Few animals have captured my attention in the way that male lions have.
Many people across the world feel similar, but I do believe that the more time spent in their company, the more special that bond & connection. I have spent many, many hours in the company of the King of Beasts and believe me when I say, that bond is tight!
Yes, they are inactive for the better part of 24 hours. They are better known for lazing about on their backbones with their paws pointing skywards! That said, when they do get active, you are never too far away from incredible events & interactions.
Something I have been dreaming of my entire life, including my 12 years as a professional guide, is to play witness to a great battle between male lions & buffalo. To me, this has to be one of the greatest shows of strength in nature. A 220 kilogram male lion versus a 600 – 800 kilograms of angry buffalo.
I have on several occasions in the past witnessed buffalo being killed by lions, but always within a thicket hidden from sight, or at night under the cover of darkness.
On one of my recent private safaris to the south-eastern corner of Kruger Park, the dreams I had finally became a reality.
I was woken by the roars of 2 male lions just before 4am. The camp we use for our safaris here has canvas walls – the sounds of the natural world outside easily penetrating into my room, a magnificent experience in itself.
I immediately went outside to get an idea of which direction they were calling from. That was not needed. Every few minutes they would call and it was evident that they were moving straight towards camp itself. The call grew stronger and stronger each time.
Just before 6am they were drinking from the waterhole in front of our camp. I could hardly contain my excitement! I absolutely live for these moments when the animals you love come to find you at camp in the early hours of the morning!
My guests and I boarded the safari vehicle in a hurried fashion, and drove round to the other side of the waterhole to meet up with the two brothers. They had come a long way during the night and a drink was much needed.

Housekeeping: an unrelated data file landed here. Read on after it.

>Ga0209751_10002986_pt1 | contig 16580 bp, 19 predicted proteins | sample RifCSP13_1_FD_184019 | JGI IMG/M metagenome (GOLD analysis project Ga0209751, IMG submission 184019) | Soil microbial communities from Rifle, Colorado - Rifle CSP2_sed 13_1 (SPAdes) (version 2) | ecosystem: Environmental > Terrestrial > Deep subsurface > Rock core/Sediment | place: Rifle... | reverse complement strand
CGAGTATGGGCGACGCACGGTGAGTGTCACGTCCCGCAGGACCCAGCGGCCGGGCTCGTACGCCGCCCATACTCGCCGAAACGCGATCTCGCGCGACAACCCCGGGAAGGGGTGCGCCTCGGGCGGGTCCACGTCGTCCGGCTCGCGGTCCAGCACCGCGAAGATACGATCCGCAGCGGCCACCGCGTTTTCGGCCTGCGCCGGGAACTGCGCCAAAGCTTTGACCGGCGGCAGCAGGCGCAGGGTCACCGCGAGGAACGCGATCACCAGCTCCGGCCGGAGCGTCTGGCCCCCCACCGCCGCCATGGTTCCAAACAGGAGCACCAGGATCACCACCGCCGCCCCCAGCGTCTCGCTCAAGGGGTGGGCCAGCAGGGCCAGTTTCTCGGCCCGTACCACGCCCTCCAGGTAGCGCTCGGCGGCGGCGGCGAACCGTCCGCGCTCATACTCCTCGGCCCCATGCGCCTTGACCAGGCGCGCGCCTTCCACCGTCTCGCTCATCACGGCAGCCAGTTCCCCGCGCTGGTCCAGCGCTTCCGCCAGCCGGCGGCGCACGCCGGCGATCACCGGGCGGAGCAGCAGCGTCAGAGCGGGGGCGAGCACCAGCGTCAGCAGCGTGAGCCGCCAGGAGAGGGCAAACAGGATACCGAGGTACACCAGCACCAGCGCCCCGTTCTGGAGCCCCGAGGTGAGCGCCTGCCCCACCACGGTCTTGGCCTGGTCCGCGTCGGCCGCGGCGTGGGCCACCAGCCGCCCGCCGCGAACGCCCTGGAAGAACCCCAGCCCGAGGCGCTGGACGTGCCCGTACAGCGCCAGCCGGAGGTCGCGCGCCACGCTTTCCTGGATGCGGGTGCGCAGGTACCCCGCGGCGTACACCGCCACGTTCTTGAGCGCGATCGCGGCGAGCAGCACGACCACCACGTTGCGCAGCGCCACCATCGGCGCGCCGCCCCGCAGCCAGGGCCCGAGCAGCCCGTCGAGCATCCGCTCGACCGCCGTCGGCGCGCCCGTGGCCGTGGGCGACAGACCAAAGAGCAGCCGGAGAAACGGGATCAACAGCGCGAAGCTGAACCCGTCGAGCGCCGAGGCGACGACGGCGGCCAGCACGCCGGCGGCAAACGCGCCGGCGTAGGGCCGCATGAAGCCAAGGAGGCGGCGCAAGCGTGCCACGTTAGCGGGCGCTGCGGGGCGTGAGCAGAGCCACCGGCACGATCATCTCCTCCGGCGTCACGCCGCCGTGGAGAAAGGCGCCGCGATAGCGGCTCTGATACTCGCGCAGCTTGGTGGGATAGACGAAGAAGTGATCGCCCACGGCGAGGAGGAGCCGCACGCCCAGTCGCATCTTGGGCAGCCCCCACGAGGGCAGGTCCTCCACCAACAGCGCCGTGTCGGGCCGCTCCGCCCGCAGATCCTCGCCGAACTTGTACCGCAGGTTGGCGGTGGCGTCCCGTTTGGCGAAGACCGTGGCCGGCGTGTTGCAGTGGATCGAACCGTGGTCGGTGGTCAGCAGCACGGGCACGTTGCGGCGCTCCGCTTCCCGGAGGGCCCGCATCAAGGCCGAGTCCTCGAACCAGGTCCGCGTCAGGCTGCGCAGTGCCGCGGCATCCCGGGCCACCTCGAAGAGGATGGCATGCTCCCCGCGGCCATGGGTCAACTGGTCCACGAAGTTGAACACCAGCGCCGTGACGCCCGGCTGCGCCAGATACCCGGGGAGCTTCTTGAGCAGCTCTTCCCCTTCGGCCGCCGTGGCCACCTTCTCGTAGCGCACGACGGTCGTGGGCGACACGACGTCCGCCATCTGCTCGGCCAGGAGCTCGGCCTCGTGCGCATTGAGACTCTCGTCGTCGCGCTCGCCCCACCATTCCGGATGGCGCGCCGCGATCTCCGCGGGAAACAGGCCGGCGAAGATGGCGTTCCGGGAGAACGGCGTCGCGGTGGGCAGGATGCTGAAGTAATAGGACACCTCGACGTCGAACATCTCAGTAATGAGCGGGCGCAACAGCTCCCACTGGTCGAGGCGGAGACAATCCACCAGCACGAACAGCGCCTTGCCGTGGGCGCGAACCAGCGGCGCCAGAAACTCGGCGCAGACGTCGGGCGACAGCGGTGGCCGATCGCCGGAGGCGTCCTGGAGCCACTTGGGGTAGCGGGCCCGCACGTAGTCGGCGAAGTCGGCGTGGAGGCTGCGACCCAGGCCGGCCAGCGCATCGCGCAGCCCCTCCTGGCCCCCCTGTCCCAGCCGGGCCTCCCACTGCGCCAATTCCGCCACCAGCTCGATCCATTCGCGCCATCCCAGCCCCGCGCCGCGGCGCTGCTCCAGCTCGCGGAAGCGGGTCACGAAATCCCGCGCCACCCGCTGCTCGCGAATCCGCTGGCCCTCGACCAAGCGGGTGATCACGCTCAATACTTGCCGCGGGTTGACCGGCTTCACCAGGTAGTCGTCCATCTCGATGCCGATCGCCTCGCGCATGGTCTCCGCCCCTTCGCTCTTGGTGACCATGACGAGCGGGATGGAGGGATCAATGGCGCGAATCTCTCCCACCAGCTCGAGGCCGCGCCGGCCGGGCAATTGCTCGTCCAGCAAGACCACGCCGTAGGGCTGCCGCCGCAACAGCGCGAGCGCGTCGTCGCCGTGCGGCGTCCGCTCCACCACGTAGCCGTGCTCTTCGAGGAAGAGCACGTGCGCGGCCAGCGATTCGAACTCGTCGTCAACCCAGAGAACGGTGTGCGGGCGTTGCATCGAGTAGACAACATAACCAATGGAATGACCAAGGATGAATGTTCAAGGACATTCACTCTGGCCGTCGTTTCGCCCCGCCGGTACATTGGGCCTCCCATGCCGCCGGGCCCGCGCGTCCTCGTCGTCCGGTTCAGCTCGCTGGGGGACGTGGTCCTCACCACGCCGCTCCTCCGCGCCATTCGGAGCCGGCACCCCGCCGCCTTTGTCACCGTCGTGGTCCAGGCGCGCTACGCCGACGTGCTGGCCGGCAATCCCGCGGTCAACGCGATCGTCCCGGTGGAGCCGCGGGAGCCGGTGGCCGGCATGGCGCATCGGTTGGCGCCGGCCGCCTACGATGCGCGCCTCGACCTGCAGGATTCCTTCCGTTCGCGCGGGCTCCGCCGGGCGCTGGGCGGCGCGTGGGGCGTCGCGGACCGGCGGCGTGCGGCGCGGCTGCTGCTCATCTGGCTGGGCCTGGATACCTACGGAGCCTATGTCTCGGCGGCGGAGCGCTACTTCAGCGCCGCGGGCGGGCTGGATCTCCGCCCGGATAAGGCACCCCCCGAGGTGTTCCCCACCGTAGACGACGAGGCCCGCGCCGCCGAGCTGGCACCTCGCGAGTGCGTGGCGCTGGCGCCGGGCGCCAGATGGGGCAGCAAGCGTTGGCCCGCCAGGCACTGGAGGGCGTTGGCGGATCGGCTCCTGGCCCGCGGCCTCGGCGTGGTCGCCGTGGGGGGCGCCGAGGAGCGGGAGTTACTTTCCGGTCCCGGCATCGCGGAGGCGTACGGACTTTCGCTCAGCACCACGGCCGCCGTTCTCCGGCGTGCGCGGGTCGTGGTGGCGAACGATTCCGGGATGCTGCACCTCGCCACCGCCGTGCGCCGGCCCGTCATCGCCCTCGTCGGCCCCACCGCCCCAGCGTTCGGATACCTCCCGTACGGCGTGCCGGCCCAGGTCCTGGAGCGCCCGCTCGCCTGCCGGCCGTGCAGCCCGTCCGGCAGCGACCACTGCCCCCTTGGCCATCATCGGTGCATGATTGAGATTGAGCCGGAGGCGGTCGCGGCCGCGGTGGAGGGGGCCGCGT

They mulled around the waterhole for a few minutes and then continued their journey straight south from the camp’s waterhole. We decided to stick with them. We had hoped for some beautiful images of the two brothers on the move in early morning sunlight. There was even a bit of mist around making for striking scenes.
They were not wasting anytime and were clearly set in a direction. They would stop every so often to scent-mark some of the shrubs they were passing by. This is territorial behaviour and ensures any other rogue males passing through will know that this territory is well occupied.
As individuals these two were already very intimidating in appearance, but when seen walking together they made for a fearsome sight. They were part of a coalition of 4 male lions, but were had no idea of the other two’s whereabouts. We did not mind too much as these two males were more than enough for us.
Then, all of a sudden the males stopped dead in their tracks and stared deep into the Lebombo Mountains to the east of us. We too thought we had heard the sound of buffalo, and were sure that this was what the male lions picked up on. They were incredible focused and just kept looking east.
I knew that the idea of buffalo would transfer their attention from heading south, to searching for the buffalo!
After 2 or 3 minutes they had made up their minds, and as one unit they changed their southerly course and moved straight east towards the sound of the buffalo. Now they picked up the pace and walked with even more determination. I knew this look well, I had seen it many times before. The walk they had adopted now meant business. These lions were very keen on something up ahead, and we were soon to find out exactly what they had heard.
Up in the distance we caught sight of a small group of buffalo, perhaps 80 in number. The wind was in favour of the lions and the herd of buffalo had no idea what was coming their way. They all had their heads down and were busy feeding, slowly moving to the west.
The male lions settled down some 100 meters away, and just kept watching the herd. They were analyzing each and every move, there was no doubt about that. The two males were now lying down 50 meters apart, but both were keeping an eye on one another, feeding off each others energy, waiting perhaps for the other to make the initial move. Male lions have a very strong bond, and this is most evident when they defend their territory, and when they hunt big prey.
Buffalo, was big prey!
We decided to move towards the road and whilst we waited for the lions to make a move, we would have some coffee. The buffalo herd all lied down in a tight bunch, presumably to ruminate on the food they had eaten during the morning and to get some rest. Bad move!
I had hardly poured the first steaming cup of coffee when one of the males rose to his feet, and made a move straight towards the unsuspecting herd. One look at the way he was moving – low to the ground, ears forward, eyes ablaze – I knew he meant business.